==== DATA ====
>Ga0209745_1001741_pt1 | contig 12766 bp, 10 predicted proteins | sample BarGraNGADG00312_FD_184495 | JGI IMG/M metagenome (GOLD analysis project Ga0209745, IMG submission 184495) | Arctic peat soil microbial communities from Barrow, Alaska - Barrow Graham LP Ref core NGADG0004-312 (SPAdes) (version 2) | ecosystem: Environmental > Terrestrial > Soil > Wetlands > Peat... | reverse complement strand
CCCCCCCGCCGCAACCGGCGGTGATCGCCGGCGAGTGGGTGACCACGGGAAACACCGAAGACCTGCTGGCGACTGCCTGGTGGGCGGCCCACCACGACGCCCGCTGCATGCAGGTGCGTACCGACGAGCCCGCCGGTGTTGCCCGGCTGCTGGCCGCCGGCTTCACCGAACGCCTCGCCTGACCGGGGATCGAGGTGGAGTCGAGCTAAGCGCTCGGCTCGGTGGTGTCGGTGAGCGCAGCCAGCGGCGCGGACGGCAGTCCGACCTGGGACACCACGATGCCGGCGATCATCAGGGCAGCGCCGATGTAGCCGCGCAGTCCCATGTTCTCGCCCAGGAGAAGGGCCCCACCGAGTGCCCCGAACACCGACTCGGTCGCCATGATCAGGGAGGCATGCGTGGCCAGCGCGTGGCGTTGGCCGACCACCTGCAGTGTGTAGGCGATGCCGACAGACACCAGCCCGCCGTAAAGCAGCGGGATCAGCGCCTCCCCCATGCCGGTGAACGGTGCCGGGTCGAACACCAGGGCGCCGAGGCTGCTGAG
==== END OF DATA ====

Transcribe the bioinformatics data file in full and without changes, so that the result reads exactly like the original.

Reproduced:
>Ga0209745_1001741_pt1 | contig 12766 bp, 10 predicted proteins | sample BarGraNGADG00312_FD_184495 | JGI IMG/M metagenome (GOLD analysis project Ga0209745, IMG submission 184495) | Arctic peat soil microbial communities from Barrow, Alaska - Barrow Graham LP Ref core NGADG0004-312 (SPAdes) (version 2) | ecosystem: Environmental > Terrestrial > Soil > Wetlands > Peat... | reverse complement strand
CCCCCCCGCCGCAACCGGCGGTGATCGCCGGCGAGTGGGTGACCACGGGAAACACCGAAGACCTGCTGGCGACTGCCTGGTGGGCGGCCCACCACGACGCCCGCTGCATGCAGGTGCGTACCGACGAGCCCGCCGGTGTTGCCCGGCTGCTGGCCGCCGGCTTCACCGAACGCCTCGCCTGACCGGGGATCGAGGTGGAGTCGAGCTAAGCGCTCGGCTCGGTGGTGTCGGTGAGCGCAGCCAGCGGCGCGGACGGCAGTCCGACCTGGGACACCACGATGCCGGCGATCATCAGGGCAGCGCCGATGTAGCCGCGCAGTCCCATGTTCTCGCCCAGGAGAAGGGCCCCACCGAGTGCCCCGAACACCGACTCGGTCGCCATGATCAGGGAGGCATGCGTGGCCAGCGCGTGGCGTTGGCCGACCACCTGCAGTGTGTAGGCGATGCCGACAGACACCAGCCCGCCGTAAAGCAGCGGGATCAGCGCCTCCCCCATGCCGGTGAACGGTGCCGGGTCGAACACCAGGGCGCCGAGGCTGCTGAG